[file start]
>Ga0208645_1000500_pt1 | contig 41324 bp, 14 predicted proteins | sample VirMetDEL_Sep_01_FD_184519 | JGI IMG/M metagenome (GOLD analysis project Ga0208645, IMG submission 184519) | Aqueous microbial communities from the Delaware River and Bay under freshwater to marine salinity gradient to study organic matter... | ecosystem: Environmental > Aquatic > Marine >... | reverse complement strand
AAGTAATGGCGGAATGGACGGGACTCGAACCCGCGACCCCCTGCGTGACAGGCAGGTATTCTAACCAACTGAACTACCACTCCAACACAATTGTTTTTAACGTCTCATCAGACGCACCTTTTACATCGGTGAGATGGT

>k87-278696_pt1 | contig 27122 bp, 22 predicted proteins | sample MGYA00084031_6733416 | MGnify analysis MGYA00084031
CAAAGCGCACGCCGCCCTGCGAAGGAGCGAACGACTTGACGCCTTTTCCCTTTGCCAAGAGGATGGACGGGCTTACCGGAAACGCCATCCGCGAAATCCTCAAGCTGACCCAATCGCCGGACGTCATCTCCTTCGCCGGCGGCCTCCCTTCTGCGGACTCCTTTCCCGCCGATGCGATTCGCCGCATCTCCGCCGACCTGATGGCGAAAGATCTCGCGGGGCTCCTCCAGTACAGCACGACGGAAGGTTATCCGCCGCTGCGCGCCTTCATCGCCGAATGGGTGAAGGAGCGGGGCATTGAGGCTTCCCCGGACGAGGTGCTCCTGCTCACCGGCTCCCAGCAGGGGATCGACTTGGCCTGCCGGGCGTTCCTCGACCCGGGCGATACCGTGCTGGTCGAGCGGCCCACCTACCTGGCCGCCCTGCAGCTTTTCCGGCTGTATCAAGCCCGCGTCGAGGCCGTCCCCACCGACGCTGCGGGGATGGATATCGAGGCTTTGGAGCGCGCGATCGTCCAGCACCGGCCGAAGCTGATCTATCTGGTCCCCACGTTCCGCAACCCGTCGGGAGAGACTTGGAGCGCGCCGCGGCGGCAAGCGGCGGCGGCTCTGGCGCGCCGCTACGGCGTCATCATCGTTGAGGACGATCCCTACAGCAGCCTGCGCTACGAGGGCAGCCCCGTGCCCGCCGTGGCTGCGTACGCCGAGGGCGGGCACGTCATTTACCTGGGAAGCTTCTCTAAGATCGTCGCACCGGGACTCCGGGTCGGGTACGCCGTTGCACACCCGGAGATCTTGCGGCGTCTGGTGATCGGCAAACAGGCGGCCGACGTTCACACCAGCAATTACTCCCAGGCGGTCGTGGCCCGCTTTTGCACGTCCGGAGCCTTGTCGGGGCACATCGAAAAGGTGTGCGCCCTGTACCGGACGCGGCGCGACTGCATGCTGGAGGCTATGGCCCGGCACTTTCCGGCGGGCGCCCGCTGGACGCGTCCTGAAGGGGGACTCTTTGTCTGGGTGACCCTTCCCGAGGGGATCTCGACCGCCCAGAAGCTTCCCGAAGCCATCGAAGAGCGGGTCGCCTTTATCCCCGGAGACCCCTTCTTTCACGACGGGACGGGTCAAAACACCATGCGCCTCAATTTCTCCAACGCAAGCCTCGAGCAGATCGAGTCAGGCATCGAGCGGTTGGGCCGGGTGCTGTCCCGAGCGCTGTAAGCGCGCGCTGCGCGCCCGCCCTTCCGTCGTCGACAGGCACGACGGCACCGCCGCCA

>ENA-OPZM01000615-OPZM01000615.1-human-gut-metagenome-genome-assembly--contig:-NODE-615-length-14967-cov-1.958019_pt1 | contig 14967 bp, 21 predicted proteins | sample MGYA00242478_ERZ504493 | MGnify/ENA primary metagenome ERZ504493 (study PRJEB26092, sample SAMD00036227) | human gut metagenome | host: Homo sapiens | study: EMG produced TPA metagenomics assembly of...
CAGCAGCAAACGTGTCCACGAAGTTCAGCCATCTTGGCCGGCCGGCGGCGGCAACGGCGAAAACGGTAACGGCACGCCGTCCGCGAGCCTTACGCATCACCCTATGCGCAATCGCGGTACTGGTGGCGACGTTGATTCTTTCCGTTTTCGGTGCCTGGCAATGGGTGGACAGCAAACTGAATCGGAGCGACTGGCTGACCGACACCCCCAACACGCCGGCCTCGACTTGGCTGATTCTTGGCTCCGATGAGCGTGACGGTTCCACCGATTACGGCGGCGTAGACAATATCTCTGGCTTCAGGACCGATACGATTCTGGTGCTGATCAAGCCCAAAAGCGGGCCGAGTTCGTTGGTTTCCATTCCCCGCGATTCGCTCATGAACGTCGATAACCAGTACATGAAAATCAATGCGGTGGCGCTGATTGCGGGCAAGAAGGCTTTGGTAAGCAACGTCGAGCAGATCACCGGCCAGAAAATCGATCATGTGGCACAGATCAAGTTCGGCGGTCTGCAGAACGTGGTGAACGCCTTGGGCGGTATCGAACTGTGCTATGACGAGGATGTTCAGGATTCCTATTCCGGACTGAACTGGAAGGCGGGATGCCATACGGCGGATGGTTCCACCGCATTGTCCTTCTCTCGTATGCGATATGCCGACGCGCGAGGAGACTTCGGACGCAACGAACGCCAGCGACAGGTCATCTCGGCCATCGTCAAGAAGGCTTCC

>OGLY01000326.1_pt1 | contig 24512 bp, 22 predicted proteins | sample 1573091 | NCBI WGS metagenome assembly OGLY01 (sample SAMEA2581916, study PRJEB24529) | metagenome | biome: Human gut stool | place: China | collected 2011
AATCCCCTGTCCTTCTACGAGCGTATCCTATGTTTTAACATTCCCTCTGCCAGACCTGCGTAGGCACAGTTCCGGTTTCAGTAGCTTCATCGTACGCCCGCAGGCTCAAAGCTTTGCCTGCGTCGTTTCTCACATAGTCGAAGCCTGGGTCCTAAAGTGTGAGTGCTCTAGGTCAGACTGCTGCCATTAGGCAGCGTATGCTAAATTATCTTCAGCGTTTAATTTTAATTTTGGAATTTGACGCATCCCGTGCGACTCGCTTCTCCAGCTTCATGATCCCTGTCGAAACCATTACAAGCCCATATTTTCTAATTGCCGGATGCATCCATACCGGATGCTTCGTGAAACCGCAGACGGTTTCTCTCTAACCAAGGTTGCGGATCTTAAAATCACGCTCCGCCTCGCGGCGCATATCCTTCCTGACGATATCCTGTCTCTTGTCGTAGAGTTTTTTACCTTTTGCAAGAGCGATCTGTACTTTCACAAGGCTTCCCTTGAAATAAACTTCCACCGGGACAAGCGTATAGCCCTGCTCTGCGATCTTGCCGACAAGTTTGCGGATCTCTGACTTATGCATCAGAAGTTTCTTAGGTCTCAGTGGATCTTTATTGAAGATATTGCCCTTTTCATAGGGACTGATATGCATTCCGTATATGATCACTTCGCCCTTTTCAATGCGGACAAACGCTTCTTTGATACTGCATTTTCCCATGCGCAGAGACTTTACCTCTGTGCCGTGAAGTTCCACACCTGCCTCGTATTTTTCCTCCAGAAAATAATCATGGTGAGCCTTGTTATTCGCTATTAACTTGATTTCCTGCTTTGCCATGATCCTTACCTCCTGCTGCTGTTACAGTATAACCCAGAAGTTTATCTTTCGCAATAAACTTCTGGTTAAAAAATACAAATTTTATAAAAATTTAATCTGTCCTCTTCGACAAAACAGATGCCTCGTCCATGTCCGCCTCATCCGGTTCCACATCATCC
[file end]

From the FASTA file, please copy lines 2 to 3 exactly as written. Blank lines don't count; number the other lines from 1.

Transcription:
AAGTAATGGCGGAATGGACGGGACTCGAACCCGCGACCCCCTGCGTGACAGGCAGGTATTCTAACCAACTGAACTACCACTCCAACACAATTGTTTTTAACGTCTCATCAGACGCACCTTTTACATCGGTGAGATGGT

>k87-278696_pt1 | contig 27122 bp, 22 predicted proteins | sample MGYA00084031_6733416 | MGnify analysis MGYA00084031